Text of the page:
There’s one big metric that is measured in most nonprofits: the “retention” rate. [See here why I think that’s bad terminology.]
Generally, the nonprofit sector has a problem with this. Most donors who give one year don’t give the next. The current benchmark is under 50%. That means fewer than half of those who give one year will give to the same organization in the next year.
But overall, philanthropy isn’t really growing or declining. In the United States, it’s been hovering about 2% of Disposable Income for the last 3 decades or so.
This basically means each year, the same people give, about the same amount, to charities (mission-driven organizations). They’re not giving more, or less, they’re just giving differently than the year before.
So, most of your effort spent acquiring new donors, or re-activating lapsed donors, is wasted. Because, in another year, you’re going to have to do it all over again.
Let’s Get Mathy
(Yes, that’s a bit of a play on my name. Sue me.)
The 50% retention affects you like this: if you just set a group of donors who gave a total of $100,000 this year on autopilot and let them run, the next year you’d receive $50,000. The year after that, $25,000. And then $12,500, $6,250, and $3,125. That’s the 5-year value with a 50% retention rate. Let’s call that $96,875 the baseline that you could get in the next 5 years (after the initial $100,000 “acquisition” year).
So, what happens if you increase your retention rate a little bit? Maybe instead of 50%, you have 55%. Is it that big a difference?
Year 2: $55,000;
Year 3: $30,250;
Year 4: $16,638;
Year 5: $9,150;
Year 6: $5,033.
Now, the 5-year total is $116,701.
That’s an increase of over $19,000. That’s a lot of money, for not a lot of change. Just 10% more donors sticking around each year (55 vs 50).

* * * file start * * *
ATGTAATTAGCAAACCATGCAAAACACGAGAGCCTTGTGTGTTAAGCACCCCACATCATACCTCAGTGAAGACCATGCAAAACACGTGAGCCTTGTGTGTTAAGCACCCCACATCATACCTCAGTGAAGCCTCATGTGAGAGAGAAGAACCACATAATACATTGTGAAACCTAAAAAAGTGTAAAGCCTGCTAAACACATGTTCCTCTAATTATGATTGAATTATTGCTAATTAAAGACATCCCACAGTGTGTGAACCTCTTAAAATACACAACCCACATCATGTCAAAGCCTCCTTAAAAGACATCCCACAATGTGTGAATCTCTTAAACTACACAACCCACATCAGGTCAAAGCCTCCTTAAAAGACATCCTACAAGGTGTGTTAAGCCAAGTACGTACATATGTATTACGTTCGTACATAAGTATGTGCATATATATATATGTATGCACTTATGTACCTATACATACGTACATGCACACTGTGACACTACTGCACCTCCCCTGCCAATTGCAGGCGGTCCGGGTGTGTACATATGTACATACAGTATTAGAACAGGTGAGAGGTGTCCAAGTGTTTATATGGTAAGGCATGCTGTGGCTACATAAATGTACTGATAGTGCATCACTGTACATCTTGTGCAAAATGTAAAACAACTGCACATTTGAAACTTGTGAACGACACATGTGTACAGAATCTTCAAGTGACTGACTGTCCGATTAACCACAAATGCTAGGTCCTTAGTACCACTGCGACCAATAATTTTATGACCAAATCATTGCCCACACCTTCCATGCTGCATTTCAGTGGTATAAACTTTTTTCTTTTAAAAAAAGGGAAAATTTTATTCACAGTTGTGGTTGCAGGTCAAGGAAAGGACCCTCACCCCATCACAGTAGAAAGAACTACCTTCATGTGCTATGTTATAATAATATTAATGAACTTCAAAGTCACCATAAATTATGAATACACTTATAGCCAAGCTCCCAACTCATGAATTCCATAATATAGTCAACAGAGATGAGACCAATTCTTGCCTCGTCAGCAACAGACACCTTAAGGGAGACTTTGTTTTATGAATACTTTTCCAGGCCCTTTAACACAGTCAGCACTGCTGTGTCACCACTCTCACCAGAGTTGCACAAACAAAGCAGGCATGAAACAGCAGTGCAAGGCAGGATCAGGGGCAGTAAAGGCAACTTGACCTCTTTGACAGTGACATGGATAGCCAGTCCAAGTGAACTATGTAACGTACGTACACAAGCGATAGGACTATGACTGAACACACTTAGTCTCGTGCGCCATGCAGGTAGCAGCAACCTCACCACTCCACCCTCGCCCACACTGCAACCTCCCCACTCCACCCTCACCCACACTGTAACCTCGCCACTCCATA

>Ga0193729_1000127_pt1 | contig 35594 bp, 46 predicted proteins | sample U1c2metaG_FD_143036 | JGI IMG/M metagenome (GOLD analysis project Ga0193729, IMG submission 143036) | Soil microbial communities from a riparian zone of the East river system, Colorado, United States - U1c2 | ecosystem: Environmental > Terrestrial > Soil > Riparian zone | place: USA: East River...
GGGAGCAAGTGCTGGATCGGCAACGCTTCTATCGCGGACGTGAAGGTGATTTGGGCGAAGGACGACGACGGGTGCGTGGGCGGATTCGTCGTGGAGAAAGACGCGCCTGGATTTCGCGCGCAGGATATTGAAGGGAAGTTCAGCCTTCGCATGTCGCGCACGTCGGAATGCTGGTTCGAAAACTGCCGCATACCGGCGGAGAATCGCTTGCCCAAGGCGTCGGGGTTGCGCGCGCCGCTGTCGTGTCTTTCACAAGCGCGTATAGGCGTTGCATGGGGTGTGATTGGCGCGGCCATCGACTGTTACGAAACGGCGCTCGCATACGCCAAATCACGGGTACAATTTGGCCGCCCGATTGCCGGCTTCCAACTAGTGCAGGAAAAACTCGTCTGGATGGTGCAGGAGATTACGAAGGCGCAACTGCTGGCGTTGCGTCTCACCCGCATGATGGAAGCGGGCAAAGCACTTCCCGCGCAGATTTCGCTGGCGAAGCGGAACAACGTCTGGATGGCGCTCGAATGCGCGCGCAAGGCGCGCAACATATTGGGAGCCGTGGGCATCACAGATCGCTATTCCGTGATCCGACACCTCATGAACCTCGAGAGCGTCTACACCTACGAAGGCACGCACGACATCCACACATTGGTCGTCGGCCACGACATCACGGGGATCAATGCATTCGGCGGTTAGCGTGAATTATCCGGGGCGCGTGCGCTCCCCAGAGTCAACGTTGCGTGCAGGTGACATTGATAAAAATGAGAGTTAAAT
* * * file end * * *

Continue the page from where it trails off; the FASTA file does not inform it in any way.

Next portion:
What Would You Be Willing To Spend In Order To Keep An Extra $19,000?
So how do you apply this kind of math?
Well, the first step is to start making projections. It’s easy to get into the habit of looking only at one year’s worth of data, or this year’s budget, or last year’s gift, and ignore trends or forecasts. Don’t do that. Go deeper. Start measuring you retention rate and making long-term projections to see what you can reasonably expect in the future.
A second aspect is to consider what you might have to do to get that additional retention. Because, let’s face it, doing what you’ve always done has gotten you to your current 50% value. You need something different, and that probably means spending money. On donor appreciation events, or another fundraising staff member (maybe part time) to make personal phone calls, or an extra mailing in the year, or whatever.
A good way to think about this is to decide what additional programming value you want to create from additional funds raised. If it’s that you want to get $5,000 additional value out of that $19,000, then you have $14,000 with which to do it. If you need $15,000 additional value, then you need to make it happen with $4,000.